Andrew Lifford is a former secondary school teacher, teacher trainer and education researcher. He has worked at Portland School, Google, The Key, Researchers in Schools and Teach First. The views in this post do not represent the views of Edapt.
We’ve all been in staff briefings on a Monday morning where we have received updates on bake sales, Zumba classes, charity raffles to the member of staff who has cycled to John O’ Groats. Having worked in different schools it’s interesting to see how staff meetings vary in purpose, content, delivery and length.
I’ve been in staff briefings where the headteacher has been rooted at the front with a clipboard, systematically running through a bullet point list in a monotone delivery. Brewing in the background are murmurings of discontent and conversations erupting among the older members of staff.
Other staff briefings have been more a whole-school effort, with updates from faculty leads and SLT reflecting on successes, pupil outcomes and developments in the education sector.
“There doesn’t seem to be any specific research available which looks at the amount of time teachers attend meetings or look at their impact on school outcomes.”
Interestingly, there doesn’t seem to be any specific research available which looks at the amount of time teachers attend meetings or look at their impact on school outcomes. According to a survey quoted in The Independent the average employee spends a total of 187 hours in meetings, with polling claiming that 56% of those meetings are generally “unproductive.”
Surprisingly, when becoming a teacher no-one tells you about the amount of time in meetings. These include:
- Morning staff meetings/briefings, depending on the lexicon of your school. ‘Briefing’ has seemed to replaced ‘meeting’ in most large secondary schools
- Departmental meetings
- Year group meetings
- CPD and INSETs
- School governors meetings
- Parents evenings
I actually think that the majority of meetings in schools are run effectively and are a good way for staff to regroup, stay informed and reconnect after being with pupils all day long.
“Staff meetings are a good way for staff to regroup, stay informed and reconnect after being with pupils all day long.”
When teaching in a large school with over one hundred members of staff it can be really useful to put names to faces and for all staff to hear the same message, rather than over email where the meaning might be misconstrued.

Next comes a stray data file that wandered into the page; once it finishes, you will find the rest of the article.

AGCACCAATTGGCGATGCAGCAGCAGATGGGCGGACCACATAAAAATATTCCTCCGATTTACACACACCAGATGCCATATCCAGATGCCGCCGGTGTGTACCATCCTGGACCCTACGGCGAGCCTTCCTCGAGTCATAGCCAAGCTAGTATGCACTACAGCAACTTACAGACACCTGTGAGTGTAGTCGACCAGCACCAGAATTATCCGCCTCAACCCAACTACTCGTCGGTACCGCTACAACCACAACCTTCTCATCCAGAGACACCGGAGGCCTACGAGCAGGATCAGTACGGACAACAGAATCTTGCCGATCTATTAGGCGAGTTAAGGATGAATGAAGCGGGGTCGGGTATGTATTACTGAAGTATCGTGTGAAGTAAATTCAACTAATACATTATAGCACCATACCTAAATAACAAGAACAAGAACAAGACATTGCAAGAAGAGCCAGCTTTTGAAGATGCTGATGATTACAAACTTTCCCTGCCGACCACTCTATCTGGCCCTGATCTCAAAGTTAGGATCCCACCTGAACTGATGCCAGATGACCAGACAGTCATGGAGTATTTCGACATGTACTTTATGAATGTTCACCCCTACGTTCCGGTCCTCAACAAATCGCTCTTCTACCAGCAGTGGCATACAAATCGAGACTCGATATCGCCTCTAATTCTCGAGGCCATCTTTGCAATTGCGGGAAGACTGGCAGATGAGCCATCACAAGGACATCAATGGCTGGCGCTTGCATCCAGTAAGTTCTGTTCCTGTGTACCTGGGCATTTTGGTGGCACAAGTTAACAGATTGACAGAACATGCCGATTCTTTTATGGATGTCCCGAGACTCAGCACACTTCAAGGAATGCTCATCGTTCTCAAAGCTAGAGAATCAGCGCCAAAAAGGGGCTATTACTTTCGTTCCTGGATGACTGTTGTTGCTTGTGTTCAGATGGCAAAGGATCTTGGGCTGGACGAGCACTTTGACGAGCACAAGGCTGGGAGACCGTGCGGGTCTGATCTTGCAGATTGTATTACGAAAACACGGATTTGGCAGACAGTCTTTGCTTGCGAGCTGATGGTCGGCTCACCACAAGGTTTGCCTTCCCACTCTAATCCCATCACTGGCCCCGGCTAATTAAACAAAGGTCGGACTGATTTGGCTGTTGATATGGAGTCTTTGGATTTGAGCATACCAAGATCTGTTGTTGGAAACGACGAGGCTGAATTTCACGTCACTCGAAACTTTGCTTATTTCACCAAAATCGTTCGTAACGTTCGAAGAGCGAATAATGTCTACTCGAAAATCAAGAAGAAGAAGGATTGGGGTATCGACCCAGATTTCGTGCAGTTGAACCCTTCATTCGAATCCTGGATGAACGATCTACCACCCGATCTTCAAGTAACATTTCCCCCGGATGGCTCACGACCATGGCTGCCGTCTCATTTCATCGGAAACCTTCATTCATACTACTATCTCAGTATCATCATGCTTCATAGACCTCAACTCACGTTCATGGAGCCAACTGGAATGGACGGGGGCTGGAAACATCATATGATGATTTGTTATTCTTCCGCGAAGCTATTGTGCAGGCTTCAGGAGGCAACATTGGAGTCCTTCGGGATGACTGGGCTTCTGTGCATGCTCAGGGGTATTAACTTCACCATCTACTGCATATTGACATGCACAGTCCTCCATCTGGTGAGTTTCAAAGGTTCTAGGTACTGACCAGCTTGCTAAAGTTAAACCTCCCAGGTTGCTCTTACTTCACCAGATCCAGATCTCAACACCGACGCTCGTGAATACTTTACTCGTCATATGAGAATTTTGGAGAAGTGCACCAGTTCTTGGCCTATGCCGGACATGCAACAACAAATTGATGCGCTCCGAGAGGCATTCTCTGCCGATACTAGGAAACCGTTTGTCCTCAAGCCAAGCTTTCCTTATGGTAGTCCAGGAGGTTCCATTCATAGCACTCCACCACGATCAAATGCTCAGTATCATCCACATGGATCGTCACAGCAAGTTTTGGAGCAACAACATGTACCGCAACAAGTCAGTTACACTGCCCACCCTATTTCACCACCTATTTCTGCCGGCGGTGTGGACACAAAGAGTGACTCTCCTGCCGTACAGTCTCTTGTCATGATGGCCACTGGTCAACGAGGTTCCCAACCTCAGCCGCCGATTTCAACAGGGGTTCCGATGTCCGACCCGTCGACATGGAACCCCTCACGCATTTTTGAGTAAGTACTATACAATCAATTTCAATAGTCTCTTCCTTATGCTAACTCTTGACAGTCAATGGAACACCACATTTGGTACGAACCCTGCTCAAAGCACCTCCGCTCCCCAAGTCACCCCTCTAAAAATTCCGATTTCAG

If you have ever worked outside of teaching, there are things which I think the business world can learn from. Time is of the essence for all teachers, so generally time is not wasted and meetings will end as soon as possible rather than lingering towards the end of the hour.
Staff are physically present and time is not spent waiting for people to dial in, there are no lengthy agenda discussions and the decision makers tend to be in the same room. Also, I’ve found there are more cyclical ruminations and pontifications in business meetings where discussion points will go round in circles and not a lot actually gets done.
The differences are quite stark and there are elements which schools are the business sector can learn from.
The purpose and focus of meetings should be sharp, and with an ever increasing demand on teacher’s time it is the least they can expect.
Will we get to a stage where some members of staff decide to walk out of meetings if they are not productive? This is on the back of Elon Musk who has reportedly told Tesla employees that they should just leave meetings or hang up the phone if it’s not productive. Maybe not, if they would face a disciplinary charge but schools ought to be mindful of the purpose and content of meetings.
At the end of our careers when looking at where we made the most impact do we think that the 8am staff briefing in December will be up there with our career highlights? They are functional and are a necessary element of the job, but could we do our jobs better with less meetings?
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